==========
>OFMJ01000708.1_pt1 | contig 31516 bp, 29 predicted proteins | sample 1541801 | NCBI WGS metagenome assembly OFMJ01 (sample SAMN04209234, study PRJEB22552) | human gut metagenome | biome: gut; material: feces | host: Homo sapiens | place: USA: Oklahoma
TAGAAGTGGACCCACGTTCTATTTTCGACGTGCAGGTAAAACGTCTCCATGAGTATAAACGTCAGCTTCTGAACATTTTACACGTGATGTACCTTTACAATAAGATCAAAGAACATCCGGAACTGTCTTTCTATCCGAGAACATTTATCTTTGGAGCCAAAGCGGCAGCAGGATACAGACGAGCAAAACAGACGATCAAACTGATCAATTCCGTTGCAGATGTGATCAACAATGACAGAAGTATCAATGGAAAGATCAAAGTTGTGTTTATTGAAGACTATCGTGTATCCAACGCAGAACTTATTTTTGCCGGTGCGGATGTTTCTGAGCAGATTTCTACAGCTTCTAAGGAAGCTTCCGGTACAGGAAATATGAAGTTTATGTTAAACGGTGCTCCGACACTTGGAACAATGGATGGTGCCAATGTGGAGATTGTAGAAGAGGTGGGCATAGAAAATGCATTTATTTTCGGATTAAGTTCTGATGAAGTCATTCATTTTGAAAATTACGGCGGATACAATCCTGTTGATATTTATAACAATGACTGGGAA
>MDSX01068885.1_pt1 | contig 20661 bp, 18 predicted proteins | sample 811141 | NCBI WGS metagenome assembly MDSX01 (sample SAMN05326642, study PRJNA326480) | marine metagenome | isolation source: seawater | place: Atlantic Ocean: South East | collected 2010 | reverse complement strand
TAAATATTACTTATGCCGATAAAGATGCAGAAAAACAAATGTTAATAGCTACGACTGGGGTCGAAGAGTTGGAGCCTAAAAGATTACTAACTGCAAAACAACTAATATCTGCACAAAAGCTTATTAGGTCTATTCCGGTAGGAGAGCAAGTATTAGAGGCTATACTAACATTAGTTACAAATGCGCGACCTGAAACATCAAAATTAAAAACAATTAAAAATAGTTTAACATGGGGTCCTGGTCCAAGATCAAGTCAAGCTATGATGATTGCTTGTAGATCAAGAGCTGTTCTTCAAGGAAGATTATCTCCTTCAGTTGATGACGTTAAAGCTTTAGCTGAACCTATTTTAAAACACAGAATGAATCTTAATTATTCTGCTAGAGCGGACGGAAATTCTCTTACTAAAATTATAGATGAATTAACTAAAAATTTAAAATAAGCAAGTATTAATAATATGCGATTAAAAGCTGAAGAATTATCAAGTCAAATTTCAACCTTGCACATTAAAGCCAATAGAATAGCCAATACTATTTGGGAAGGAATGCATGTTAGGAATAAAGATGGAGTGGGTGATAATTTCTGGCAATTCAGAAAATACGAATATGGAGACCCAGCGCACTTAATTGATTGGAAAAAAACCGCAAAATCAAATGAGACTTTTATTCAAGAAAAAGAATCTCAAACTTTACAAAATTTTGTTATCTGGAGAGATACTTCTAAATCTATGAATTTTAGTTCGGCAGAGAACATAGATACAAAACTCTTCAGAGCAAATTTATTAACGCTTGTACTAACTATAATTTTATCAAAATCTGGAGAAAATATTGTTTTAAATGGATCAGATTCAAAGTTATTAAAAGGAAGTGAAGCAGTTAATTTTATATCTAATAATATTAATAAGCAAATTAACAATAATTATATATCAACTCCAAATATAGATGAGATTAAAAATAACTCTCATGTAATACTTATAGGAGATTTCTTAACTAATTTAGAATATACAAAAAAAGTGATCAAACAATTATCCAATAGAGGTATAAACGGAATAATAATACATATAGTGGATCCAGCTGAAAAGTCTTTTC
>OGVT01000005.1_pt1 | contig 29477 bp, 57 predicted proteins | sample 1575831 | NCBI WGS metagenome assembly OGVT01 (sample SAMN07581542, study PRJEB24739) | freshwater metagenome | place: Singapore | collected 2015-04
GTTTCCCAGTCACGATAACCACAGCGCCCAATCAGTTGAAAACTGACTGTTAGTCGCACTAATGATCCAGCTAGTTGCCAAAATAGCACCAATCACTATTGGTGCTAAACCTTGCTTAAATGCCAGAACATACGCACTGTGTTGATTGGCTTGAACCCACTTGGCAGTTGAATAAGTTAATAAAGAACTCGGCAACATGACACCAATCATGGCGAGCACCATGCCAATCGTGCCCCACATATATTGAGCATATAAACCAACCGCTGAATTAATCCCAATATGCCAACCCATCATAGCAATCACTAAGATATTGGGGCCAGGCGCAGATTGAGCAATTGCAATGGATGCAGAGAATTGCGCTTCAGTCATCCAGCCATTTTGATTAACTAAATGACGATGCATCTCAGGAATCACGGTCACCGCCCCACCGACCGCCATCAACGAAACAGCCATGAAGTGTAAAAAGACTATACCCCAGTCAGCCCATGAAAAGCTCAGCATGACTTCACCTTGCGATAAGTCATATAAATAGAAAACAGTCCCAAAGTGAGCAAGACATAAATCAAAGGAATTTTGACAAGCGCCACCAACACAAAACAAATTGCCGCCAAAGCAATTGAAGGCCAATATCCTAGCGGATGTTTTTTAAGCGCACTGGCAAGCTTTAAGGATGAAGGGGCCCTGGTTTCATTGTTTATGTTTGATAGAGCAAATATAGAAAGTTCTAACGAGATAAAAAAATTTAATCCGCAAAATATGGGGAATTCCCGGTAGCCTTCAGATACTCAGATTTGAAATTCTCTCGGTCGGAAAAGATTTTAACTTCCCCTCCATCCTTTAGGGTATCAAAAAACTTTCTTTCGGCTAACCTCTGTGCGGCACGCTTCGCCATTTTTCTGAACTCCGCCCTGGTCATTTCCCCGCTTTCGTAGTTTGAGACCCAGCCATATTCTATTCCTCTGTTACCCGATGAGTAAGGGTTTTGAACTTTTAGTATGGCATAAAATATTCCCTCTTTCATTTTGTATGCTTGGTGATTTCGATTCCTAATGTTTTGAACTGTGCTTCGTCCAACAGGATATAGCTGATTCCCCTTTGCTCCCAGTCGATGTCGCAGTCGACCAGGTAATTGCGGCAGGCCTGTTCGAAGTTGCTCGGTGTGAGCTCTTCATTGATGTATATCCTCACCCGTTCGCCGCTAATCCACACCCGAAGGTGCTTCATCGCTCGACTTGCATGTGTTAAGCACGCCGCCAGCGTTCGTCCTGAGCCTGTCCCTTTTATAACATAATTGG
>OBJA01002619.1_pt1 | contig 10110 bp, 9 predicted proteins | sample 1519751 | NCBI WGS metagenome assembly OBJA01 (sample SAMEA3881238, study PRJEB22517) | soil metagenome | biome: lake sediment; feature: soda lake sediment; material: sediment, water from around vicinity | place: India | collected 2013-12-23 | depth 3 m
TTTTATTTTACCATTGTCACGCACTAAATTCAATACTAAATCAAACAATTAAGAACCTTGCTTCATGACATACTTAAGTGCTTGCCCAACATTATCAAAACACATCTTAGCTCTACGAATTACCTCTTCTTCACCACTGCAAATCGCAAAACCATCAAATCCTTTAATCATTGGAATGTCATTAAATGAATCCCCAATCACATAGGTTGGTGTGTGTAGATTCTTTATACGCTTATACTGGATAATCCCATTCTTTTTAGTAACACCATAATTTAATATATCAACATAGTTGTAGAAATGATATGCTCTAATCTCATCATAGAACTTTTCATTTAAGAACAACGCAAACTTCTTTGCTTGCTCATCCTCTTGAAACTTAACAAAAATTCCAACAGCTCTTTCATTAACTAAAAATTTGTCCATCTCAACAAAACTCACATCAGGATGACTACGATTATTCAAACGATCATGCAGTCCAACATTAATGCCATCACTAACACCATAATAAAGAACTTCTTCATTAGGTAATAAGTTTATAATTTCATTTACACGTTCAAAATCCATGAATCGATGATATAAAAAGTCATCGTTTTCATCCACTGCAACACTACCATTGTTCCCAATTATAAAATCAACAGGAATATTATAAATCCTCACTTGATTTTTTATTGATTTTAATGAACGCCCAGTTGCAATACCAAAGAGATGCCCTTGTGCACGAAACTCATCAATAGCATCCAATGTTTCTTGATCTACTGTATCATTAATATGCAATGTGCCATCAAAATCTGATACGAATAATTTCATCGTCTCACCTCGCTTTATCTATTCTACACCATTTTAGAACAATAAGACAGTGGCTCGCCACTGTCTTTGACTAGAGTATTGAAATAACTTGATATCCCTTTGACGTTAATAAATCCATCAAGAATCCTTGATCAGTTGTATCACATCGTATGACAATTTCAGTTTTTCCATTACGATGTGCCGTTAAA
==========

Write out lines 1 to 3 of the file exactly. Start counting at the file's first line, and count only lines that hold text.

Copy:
>OFMJ01000708.1_pt1 | contig 31516 bp, 29 predicted proteins | sample 1541801 | NCBI WGS metagenome assembly OFMJ01 (sample SAMN04209234, study PRJEB22552) | human gut metagenome | biome: gut; material: feces | host: Homo sapiens | place: USA: Oklahoma
TAGAAGTGGACCCACGTTCTATTTTCGACGTGCAGGTAAAACGTCTCCATGAGTATAAACGTCAGCTTCTGAACATTTTACACGTGATGTACCTTTACAATAAGATCAAAGAACATCCGGAACTGTCTTTCTATCCGAGAACATTTATCTTTGGAGCCAAAGCGGCAGCAGGATACAGACGAGCAAAACAGACGATCAAACTGATCAATTCCGTTGCAGATGTGATCAACAATGACAGAAGTATCAATGGAAAGATCAAAGTTGTGTTTATTGAAGACTATCGTGTATCCAACGCAGAACTTATTTTTGCCGGTGCGGATGTTTCTGAGCAGATTTCTACAGCTTCTAAGGAAGCTTCCGGTACAGGAAATATGAAGTTTATGTTAAACGGTGCTCCGACACTTGGAACAATGGATGGTGCCAATGTGGAGATTGTAGAAGAGGTGGGCATAGAAAATGCATTTATTTTCGGATTAAGTTCTGATGAAGTCATTCATTTTGAAAATTACGGCGGATACAATCCTGTTGATATTTATAACAATGACTGGGAA
>MDSX01068885.1_pt1 | contig 20661 bp, 18 predicted proteins | sample 811141 | NCBI WGS metagenome assembly MDSX01 (sample SAMN05326642, study PRJNA326480) | marine metagenome | isolation source: seawater | place: Atlantic Ocean: South East | collected 2010 | reverse complement strand